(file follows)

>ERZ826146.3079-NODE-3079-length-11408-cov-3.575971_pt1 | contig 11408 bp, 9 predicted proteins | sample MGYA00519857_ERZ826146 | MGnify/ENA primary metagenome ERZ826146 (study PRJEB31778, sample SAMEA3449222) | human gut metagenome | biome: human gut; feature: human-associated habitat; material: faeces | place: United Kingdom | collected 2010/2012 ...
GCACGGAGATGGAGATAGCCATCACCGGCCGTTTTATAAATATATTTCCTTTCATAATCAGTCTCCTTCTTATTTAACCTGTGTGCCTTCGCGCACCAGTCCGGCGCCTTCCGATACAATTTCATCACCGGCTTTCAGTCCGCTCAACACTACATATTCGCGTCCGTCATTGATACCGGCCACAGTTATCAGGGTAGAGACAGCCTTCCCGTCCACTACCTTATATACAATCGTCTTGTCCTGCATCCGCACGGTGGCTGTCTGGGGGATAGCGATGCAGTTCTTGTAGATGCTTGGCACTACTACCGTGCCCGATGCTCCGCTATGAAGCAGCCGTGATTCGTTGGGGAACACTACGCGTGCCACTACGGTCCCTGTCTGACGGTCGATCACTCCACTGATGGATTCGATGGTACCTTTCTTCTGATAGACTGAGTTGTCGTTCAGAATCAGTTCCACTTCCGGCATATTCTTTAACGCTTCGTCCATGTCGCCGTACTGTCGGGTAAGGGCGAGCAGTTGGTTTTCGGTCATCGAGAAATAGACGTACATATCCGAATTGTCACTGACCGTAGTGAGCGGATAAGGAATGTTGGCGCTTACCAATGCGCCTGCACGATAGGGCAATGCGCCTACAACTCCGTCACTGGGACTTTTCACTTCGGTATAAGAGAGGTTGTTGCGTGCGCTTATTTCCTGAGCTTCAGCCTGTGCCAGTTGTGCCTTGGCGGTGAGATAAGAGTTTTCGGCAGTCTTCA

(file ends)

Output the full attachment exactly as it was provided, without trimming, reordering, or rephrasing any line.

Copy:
>ERZ826146.3079-NODE-3079-length-11408-cov-3.575971_pt1 | contig 11408 bp, 9 predicted proteins | sample MGYA00519857_ERZ826146 | MGnify/ENA primary metagenome ERZ826146 (study PRJEB31778, sample SAMEA3449222) | human gut metagenome | biome: human gut; feature: human-associated habitat; material: faeces | place: United Kingdom | collected 2010/2012 ...
GCACGGAGATGGAGATAGCCATCACCGGCCGTTTTATAAATATATTTCCTTTCATAATCAGTCTCCTTCTTATTTAACCTGTGTGCCTTCGCGCACCAGTCCGGCGCCTTCCGATACAATTTCATCACCGGCTTTCAGTCCGCTCAACACTACATATTCGCGTCCGTCATTGATACCGGCCACAGTTATCAGGGTAGAGACAGCCTTCCCGTCCACTACCTTATATACAATCGTCTTGTCCTGCATCCGCACGGTGGCTGTCTGGGGGATAGCGATGCAGTTCTTGTAGATGCTTGGCACTACTACCGTGCCCGATGCTCCGCTATGAAGCAGCCGTGATTCGTTGGGGAACACTACGCGTGCCACTACGGTCCCTGTCTGACGGTCGATCACTCCACTGATGGATTCGATGGTACCTTTCTTCTGATAGACTGAGTTGTCGTTCAGAATCAGTTCCACTTCCGGCATATTCTTTAACGCTTCGTCCATGTCGCCGTACTGTCGGGTAAGGGCGAGCAGTTGGTTTTCGGTCATCGAGAAATAGACGTACATATCCGAATTGTCACTGACCGTAGTGAGCGGATAAGGAATGTTGGCGCTTACCAATGCGCCTGCACGATAGGGCAATGCGCCTACAACTCCGTCACTGGGACTTTTCACTTCGGTATAAGAGAGGTTGTTGCGTGCGCTTATTTCCTGAGCTTCAGCCTGTGCCAGTTGTGCCTTGGCGGTGAGATAAGAGTTTTCGGCAGTCTTCA